I’ve been meaning to try out the combination of banneton + baking stone when making a “hearth” bread. Hamelman recommends a 73% hydration dough for his Ciabatta, but I knew if I went that high the odds of “disaster” would be pretty high too. I settled on a more moderate 65% hydration for this first pass, something along the lines of a French Bread, though it’s really a “65% hydration boule” (ball).
The recipe involves light mixing followed by three folds at one hour intervals, then a two hour rise in a banneton.
The first picture was taken right after the light mixing:
Notice how the dough is somewhat shaggy. It’s fairly sticky too. Over the next few hours it’s going to shape up.
Here it is after fold number one:
The “folding process” involves taking one edge of the dough, stretching it out, then folding it back on the mass. Then the stretch is done to the opposite side — repeat until all four sides have been stretched and folded back onto the mass. If you look closely you can see the last fold sitting on top with a slight seam running left to right.
Here it is after fold number two:
Not much evidence of the seams this time. The dough has gained a lot of structure, and it’s not nearly as sticky as it was — now it’s just sort of tacky.
An hour later was the third fold, and the dough placed placed into a well-floured banneton:
I should mention because it isn’t pictured: During every rise the bowl/banneton was covered with plastic wrap.
The dough was allowed to rise for two hours. An hour prior to baking the stone was placed in the oven and the oven was preheated to 460F.
The dough ready to be flipped onto the pizza peel:
And out of the oven (I baked one at a time):
The appearance is due to the floured rings of the banneton, combined with slashing the dough prior to baking. It looks involved, but it’s really pretty simple.
Overall the structure was a little tighter than I would have preferred — the “right” answer to that is probably more steam and higher hydration. The first dough stuck to the pizza peel, which was the “disaster” I was trying to avoid, and it’s why I used a moderate hydration in the first place. (And it degassed the dough somewhat, which is not what I wanted.) I used ample flour for the second dough and that one released fine.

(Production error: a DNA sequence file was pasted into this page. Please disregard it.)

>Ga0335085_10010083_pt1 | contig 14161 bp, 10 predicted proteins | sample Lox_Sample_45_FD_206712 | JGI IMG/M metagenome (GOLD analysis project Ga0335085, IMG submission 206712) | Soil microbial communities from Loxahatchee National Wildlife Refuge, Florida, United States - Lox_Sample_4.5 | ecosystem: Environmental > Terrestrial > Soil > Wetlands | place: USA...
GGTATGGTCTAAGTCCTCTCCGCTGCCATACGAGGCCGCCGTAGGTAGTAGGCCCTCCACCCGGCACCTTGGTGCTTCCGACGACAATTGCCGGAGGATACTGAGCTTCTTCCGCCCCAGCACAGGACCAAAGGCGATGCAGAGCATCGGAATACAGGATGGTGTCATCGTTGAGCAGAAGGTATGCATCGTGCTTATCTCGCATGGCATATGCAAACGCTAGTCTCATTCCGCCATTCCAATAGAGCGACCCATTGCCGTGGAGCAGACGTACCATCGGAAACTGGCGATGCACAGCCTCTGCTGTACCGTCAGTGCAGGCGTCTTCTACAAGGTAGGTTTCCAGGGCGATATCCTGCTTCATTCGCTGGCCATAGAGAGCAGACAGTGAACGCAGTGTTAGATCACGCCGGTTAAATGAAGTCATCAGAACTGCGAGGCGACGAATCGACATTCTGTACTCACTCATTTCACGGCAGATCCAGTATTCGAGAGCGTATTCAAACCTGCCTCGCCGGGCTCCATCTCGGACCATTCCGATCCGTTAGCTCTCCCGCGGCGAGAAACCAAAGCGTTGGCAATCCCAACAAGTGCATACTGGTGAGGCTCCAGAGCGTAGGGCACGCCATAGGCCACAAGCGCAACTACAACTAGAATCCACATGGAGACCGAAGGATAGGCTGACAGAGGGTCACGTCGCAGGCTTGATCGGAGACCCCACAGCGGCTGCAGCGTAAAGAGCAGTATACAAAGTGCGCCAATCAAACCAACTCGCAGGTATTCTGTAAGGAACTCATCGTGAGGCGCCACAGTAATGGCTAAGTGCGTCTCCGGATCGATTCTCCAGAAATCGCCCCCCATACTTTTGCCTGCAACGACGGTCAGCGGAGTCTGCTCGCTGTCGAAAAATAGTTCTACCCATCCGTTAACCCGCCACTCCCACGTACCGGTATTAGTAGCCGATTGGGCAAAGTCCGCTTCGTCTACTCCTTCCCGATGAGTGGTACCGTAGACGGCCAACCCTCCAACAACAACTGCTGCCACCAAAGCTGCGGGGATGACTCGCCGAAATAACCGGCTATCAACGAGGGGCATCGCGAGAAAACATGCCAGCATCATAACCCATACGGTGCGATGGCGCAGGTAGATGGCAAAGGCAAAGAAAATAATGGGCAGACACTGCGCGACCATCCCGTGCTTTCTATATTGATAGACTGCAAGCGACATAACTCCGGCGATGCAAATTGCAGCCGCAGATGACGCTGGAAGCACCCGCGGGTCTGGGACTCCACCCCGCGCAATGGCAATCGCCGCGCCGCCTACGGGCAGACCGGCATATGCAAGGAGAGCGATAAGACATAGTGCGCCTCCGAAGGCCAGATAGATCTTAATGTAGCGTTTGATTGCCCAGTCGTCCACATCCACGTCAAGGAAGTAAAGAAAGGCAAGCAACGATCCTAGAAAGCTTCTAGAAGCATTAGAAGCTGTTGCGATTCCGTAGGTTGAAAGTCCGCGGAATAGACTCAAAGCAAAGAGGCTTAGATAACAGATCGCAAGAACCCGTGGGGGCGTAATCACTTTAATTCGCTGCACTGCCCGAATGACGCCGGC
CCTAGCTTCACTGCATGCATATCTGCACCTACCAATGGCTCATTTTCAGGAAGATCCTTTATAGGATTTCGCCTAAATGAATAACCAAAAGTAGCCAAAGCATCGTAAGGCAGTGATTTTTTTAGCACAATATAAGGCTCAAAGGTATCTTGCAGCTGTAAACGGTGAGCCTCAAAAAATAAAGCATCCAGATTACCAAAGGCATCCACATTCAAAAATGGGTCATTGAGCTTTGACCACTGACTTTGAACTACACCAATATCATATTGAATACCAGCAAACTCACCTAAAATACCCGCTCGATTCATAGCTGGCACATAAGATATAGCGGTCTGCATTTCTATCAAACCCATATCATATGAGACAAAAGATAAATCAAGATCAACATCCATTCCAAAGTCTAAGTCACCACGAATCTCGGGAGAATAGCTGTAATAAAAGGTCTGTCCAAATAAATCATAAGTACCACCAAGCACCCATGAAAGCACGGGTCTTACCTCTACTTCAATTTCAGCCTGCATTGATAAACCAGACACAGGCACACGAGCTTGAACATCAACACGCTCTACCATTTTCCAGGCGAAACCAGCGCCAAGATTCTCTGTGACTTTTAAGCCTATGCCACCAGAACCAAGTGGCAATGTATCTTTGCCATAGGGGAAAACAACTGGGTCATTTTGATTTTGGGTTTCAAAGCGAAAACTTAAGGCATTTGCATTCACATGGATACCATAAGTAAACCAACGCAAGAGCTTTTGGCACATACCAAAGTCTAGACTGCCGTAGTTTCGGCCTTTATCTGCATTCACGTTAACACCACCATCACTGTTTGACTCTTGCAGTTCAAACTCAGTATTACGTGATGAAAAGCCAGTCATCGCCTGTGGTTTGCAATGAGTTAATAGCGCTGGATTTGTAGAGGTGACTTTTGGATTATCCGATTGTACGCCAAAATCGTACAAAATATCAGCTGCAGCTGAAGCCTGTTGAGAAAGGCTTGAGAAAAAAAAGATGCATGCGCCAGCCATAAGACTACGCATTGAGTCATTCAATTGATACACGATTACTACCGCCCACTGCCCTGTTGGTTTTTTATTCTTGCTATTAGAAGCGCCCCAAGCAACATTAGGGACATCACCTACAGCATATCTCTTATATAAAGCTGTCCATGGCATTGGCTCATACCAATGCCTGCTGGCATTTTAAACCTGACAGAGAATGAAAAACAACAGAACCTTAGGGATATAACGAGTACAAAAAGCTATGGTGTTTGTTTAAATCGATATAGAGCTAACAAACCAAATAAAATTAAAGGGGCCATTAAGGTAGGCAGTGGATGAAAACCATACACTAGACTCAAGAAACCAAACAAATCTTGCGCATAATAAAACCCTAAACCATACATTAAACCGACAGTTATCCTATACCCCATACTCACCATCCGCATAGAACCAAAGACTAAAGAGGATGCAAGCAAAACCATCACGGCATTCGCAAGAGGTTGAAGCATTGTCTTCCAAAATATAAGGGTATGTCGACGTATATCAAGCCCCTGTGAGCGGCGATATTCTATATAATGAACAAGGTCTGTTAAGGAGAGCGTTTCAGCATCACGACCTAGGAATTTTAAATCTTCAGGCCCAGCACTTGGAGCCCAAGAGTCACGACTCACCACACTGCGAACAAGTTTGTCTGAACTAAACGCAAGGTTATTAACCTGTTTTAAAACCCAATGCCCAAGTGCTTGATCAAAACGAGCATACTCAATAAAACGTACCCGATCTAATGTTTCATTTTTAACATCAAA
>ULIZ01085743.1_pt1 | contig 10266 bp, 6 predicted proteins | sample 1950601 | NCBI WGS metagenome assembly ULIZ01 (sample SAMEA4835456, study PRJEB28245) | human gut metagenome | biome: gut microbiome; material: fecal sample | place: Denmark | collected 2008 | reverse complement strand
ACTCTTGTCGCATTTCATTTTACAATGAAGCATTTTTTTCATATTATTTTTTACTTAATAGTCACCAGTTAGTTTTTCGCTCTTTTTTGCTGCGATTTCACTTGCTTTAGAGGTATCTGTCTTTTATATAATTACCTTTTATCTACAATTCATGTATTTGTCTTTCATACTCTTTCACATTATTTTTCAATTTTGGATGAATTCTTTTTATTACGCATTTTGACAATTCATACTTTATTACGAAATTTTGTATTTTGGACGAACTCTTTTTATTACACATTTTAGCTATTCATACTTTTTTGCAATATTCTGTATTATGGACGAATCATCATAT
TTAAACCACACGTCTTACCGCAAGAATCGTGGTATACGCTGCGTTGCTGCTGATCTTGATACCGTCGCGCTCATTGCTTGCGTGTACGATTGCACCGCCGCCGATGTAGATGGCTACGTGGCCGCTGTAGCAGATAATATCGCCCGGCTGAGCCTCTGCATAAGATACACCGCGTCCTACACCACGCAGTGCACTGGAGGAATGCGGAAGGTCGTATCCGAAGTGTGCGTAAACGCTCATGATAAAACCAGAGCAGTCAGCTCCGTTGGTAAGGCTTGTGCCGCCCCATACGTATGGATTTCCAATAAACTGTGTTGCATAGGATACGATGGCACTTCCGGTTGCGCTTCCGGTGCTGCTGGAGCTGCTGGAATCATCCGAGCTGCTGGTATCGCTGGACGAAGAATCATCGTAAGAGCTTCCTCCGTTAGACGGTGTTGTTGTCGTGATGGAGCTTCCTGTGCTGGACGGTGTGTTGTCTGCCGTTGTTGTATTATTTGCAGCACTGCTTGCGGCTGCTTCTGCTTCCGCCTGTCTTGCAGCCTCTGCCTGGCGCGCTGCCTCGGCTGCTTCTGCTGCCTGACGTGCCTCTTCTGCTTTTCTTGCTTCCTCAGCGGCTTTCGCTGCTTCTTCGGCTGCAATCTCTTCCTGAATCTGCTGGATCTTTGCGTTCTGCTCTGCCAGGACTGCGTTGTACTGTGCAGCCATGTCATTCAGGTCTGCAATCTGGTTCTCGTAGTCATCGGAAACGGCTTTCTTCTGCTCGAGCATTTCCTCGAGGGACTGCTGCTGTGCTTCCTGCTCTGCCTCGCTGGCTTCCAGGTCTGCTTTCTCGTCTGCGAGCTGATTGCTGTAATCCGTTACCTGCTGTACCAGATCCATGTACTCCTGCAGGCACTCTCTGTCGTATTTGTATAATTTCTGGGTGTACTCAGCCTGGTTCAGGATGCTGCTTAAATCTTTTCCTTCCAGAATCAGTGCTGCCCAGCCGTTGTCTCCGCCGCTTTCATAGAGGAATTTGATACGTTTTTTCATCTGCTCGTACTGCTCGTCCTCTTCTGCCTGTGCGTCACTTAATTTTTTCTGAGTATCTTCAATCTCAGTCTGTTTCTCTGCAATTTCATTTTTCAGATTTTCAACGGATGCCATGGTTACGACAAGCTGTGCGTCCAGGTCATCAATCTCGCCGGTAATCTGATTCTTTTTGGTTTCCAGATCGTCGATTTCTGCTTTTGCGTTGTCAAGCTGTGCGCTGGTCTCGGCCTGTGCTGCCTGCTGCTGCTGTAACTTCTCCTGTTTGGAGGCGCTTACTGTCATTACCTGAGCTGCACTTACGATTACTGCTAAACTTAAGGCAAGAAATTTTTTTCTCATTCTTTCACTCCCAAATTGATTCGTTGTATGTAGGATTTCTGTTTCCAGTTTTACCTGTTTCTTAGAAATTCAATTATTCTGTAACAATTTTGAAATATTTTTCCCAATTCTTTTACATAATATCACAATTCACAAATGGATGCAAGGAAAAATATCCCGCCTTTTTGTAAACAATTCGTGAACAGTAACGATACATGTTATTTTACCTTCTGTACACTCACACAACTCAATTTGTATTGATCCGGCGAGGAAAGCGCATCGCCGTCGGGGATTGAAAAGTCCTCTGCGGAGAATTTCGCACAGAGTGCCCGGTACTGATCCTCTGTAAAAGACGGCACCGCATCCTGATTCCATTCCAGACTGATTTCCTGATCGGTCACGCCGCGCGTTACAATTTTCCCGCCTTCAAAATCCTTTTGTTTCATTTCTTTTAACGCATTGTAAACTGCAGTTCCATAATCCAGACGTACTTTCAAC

There’s definitely a “wow” factor with this approach. I’m sure I’ll do it at least once again during the holidays.
The recipe is based around Hamelman’s “Ciabatta with Poolish” (Bread: A Baker’s Book of Techniques and Recipes)
The day before — make the Poolish (120g bread flour, 120g water, a few grains of yeast. I added 2% salt to the Poolish, which is not classically correct — I wanted the Poolish to not go totally crazy and overproof.)
- Combine the Poolish with 280g bread flour, 140g water, 1/2 tsp yeast (up to 1 tsp might work better next time), 6g kosher salt. Total recipe is 400g bread flour, 260g water (65%), yeast, 8g salt (2%)
- Mix for 3 minutes on low speed, then 3 minutes on 2nd speed.
- Fold the dough, move to a lightly oiled bowl cover with plastic wrap and let rise 1 hour.
- Fold the dough. Cover and let rise another hour.
- Fold the dough. Cover and let rise a third hour.
- Fold the dough, place into a well-floured banneton or bowl. Cover and let rise two hours until doubled. With one hour to go preheat the oven and stone to 460F.
- Gently dump the dough onto a pizza peel. Slash the dough.
- [Late Edit: SeattleAuthor brought it to my attention that I left out a step in the directions — Steam The Oven.] Bake for 40 minutes. Remove to a cooling rack and let cool.
Again, it looks like a lot of steps, but it’s really pretty easy. Just set the timer and forget it for a while.
5 thoughts on “Hearth Breads”
What’s the ambient temperature during the rise. My house is rather cold, by human standards, so I often let it rise in the oven (with the light on), but I don’t get the nice rise you get. I wonder if it’s too warm in there…
I put them over by the stove for most of the rise — away from the cold windows. This time of year the thermostat is set to 68 degrees, so it was in that neighborhood temperature-wise.
I should walk around on a day like today (cold) and compare the temperature of the different rooms..
Did you mean “2g” salt added to the poolish? You have 2% for the entire recipe (8g total).
I added 2g salt to the poolish and an additional 6g to the mixer when all went in together. 8g total. 2% of 400 grams flour.
And again, salt in the poolish is “wrong”, but it didn’t seem to negatively effect anything.
Looks good to me despite the “disaster”! I can almost taste that crispy crust. I hate it when the dough sticks to the pizza peel. OTOH, I had one slip off too soon and wind up on the oven door! That one went to the compost pile.